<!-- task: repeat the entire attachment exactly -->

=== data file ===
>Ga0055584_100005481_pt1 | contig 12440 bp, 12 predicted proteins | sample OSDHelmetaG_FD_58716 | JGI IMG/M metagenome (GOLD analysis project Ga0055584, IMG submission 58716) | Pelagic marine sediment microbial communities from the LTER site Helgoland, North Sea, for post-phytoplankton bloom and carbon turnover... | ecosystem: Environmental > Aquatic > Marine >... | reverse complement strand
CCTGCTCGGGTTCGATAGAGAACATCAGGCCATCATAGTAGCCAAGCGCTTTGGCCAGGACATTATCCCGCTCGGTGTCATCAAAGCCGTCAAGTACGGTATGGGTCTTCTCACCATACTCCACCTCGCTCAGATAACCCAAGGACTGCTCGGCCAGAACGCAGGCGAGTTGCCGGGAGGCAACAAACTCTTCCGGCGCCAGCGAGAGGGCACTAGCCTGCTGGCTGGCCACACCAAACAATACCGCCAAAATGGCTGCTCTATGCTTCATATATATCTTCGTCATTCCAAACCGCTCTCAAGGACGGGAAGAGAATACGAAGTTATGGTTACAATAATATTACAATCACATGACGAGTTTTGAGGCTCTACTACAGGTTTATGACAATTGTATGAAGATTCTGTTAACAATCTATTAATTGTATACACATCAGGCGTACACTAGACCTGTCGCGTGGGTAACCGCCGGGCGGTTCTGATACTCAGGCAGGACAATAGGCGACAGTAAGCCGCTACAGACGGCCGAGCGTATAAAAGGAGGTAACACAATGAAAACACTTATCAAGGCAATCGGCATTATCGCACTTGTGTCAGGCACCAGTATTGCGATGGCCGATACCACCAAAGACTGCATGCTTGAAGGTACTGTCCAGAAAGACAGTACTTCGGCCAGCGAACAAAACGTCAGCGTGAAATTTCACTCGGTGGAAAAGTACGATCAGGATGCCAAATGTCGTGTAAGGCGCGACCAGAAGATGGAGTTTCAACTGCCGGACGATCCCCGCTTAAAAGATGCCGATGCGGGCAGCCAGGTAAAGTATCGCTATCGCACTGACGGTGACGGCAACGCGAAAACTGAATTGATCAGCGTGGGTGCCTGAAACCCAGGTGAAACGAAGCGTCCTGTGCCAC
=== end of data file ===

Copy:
>Ga0055584_100005481_pt1 | contig 12440 bp, 12 predicted proteins | sample OSDHelmetaG_FD_58716 | JGI IMG/M metagenome (GOLD analysis project Ga0055584, IMG submission 58716) | Pelagic marine sediment microbial communities from the LTER site Helgoland, North Sea, for post-phytoplankton bloom and carbon turnover... | ecosystem: Environmental > Aquatic > Marine >... | reverse complement strand
CCTGCTCGGGTTCGATAGAGAACATCAGGCCATCATAGTAGCCAAGCGCTTTGGCCAGGACATTATCCCGCTCGGTGTCATCAAAGCCGTCAAGTACGGTATGGGTCTTCTCACCATACTCCACCTCGCTCAGATAACCCAAGGACTGCTCGGCCAGAACGCAGGCGAGTTGCCGGGAGGCAACAAACTCTTCCGGCGCCAGCGAGAGGGCACTAGCCTGCTGGCTGGCCACACCAAACAATACCGCCAAAATGGCTGCTCTATGCTTCATATATATCTTCGTCATTCCAAACCGCTCTCAAGGACGGGAAGAGAATACGAAGTTATGGTTACAATAATATTACAATCACATGACGAGTTTTGAGGCTCTACTACAGGTTTATGACAATTGTATGAAGATTCTGTTAACAATCTATTAATTGTATACACATCAGGCGTACACTAGACCTGTCGCGTGGGTAACCGCCGGGCGGTTCTGATACTCAGGCAGGACAATAGGCGACAGTAAGCCGCTACAGACGGCCGAGCGTATAAAAGGAGGTAACACAATGAAAACACTTATCAAGGCAATCGGCATTATCGCACTTGTGTCAGGCACCAGTATTGCGATGGCCGATACCACCAAAGACTGCATGCTTGAAGGTACTGTCCAGAAAGACAGTACTTCGGCCAGCGAACAAAACGTCAGCGTGAAATTTCACTCGGTGGAAAAGTACGATCAGGATGCCAAATGTCGTGTAAGGCGCGACCAGAAGATGGAGTTTCAACTGCCGGACGATCCCCGCTTAAAAGATGCCGATGCGGGCAGCCAGGTAAAGTATCGCTATCGCACTGACGGTGACGGCAACGCGAAAACTGAATTGATCAGCGTGGGTGCCTGAAACCCAGGTGAAACGAAGCGTCCTGTGCCAC